Today’s announcement that the Bank of England
decided to maintain the rate of interest at 0.5% is no surprise. However it has been nearly two years since the Bank last altered interest rates (March 2009) which certainly is a long time in Banking terms and marks the reality that the economy has needed this level of support.
Interest rates are highly likely to rise and this is where statistics and a media hungry for sensationalism. A 0.5% increase in rates might be reported by some as “INTEREST RATES RISE BY 100%” which would be technically correct, but deliberately seeks to distort.
The credit crunch has left most of us wondering if the financial services industry has bitten off more than it can chew – we are all left with the scar of having to resolve the crisis by hefty debt repayments, which to you and I translates as higher taxes and fewer services. More for less.
In practice interest rates fell sharply during the credit crunch from 5% in April 2008 reducing to 2% by the end of 2008 and then cut by 0.5% a month in 2009 until we reached the current 0.5%.
Rates since 1993 have broadly ranged between 4.5%-7.0% before the crunch rates were fairly static at around 5%. This is probably a more “normal” level for interest rates. It has been 20 years since interest rates were in double figures. Sitting here in 2011, it does seem unlikely that rates will suddenly rise to such levels, but gradually return to the 3-5% range. The main purpose of interest rates is to encourage people to save rather than spend – effectively to attempt to control the money supply and reduce or control inflation.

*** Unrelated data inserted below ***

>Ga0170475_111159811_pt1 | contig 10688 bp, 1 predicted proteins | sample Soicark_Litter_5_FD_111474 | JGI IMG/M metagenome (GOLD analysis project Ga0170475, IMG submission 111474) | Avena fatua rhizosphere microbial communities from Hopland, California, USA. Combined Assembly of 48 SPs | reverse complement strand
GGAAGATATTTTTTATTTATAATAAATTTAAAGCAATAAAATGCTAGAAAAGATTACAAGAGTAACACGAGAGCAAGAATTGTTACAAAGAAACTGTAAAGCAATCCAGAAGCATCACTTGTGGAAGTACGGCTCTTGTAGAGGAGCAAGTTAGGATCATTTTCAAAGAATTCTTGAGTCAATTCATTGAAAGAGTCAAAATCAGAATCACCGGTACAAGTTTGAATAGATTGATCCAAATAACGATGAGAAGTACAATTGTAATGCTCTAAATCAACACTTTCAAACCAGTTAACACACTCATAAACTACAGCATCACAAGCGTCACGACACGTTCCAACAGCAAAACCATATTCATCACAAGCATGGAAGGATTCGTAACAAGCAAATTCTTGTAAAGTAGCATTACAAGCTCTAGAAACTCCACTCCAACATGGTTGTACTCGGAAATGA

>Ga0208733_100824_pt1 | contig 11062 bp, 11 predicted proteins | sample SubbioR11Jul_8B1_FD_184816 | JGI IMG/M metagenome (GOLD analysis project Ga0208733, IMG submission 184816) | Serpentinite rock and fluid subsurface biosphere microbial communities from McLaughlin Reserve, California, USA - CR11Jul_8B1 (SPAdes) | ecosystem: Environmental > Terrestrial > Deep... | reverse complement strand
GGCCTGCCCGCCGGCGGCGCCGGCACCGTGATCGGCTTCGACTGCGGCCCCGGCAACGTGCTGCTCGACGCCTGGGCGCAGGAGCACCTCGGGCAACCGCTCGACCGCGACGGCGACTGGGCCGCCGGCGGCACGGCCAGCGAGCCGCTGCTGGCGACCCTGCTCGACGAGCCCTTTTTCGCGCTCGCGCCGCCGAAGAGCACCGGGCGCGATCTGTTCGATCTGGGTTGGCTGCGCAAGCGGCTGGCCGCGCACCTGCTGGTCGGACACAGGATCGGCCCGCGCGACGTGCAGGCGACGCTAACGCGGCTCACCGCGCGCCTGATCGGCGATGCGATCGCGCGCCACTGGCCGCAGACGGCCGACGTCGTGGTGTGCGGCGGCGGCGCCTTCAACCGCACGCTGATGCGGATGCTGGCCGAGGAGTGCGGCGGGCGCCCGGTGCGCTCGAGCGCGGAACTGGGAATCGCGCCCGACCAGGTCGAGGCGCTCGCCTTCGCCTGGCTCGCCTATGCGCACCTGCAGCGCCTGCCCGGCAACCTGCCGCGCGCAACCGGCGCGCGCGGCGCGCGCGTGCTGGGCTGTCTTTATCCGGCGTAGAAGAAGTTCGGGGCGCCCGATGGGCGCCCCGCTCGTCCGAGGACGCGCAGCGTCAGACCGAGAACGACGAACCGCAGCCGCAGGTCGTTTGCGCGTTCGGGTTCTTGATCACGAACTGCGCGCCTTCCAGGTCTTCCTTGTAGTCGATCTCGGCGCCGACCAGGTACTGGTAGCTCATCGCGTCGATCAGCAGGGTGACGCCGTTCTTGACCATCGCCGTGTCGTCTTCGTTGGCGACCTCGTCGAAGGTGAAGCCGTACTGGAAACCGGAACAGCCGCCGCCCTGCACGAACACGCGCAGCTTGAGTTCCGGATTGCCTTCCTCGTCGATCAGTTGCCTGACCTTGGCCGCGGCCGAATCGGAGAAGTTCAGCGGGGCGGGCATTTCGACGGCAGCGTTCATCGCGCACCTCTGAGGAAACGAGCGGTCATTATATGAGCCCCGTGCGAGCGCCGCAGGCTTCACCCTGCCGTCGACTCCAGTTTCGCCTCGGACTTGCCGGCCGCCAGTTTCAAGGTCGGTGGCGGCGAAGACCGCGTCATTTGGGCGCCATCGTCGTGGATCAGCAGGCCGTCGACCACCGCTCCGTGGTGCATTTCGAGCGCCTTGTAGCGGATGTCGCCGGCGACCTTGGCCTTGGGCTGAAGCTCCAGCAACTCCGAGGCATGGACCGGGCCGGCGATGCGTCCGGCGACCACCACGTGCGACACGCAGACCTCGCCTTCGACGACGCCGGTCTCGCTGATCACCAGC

Inflation is currently rising, but my own view is that this is unlikley to continue and in general, inflation is “under control”. We are certainly all paying more for certain items – fuel and food, but these inflationary pressures have tended to come from additional taxes and natural cyclical problems that farmers experience from time to time. I don’t believe that this will continue for the long term. Indeed in the US
they have problems that are rather worse – the prospect of deflation, which does little to help a consumer capitalist culture.
What does this mean? well in short – you’ve never had it so good if you are a borrower. Borrowing (if you can get it) is cheap. However any repayments that you are making mean that more of your money is going towards reducing the debt – which is pretty much ideal. On the other hand for cash savers, most deposit rates are so low that they are below the level of inflation, meaning that whilst your capital is “safe” you are losing money in terms of its actual spending power.
The problem that the Bank of England face is this: if inflation were to get out of control, what level would interest rates need to be to curb it? and secondly would this cripple those that are are struggling and create more problems – after all anyone that has borrowed from a good source for the first time in the last 20 years will not have known the real pain of double-digit interest rates. I would hazzard a guess that for most people with a mortgage if rates rose to 9% (for example) there would be a further property crash.
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